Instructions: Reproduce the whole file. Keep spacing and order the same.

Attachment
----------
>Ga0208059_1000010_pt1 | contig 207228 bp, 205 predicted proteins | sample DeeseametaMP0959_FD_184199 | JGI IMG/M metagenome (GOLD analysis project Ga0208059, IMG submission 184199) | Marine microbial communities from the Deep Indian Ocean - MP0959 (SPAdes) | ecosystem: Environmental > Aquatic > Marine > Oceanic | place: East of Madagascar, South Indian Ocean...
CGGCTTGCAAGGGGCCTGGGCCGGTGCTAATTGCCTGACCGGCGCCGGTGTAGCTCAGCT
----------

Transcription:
>Ga0208059_1000010_pt1 | contig 207228 bp, 205 predicted proteins | sample DeeseametaMP0959_FD_184199 | JGI IMG/M metagenome (GOLD analysis project Ga0208059, IMG submission 184199) | Marine microbial communities from the Deep Indian Ocean - MP0959 (SPAdes) | ecosystem: Environmental > Aquatic > Marine > Oceanic | place: East of Madagascar, South Indian Ocean...
CGGCTTGCAAGGGGCCTGGGCCGGTGCTAATTGCCTGACCGGCGCCGGTGTAGCTCAGCT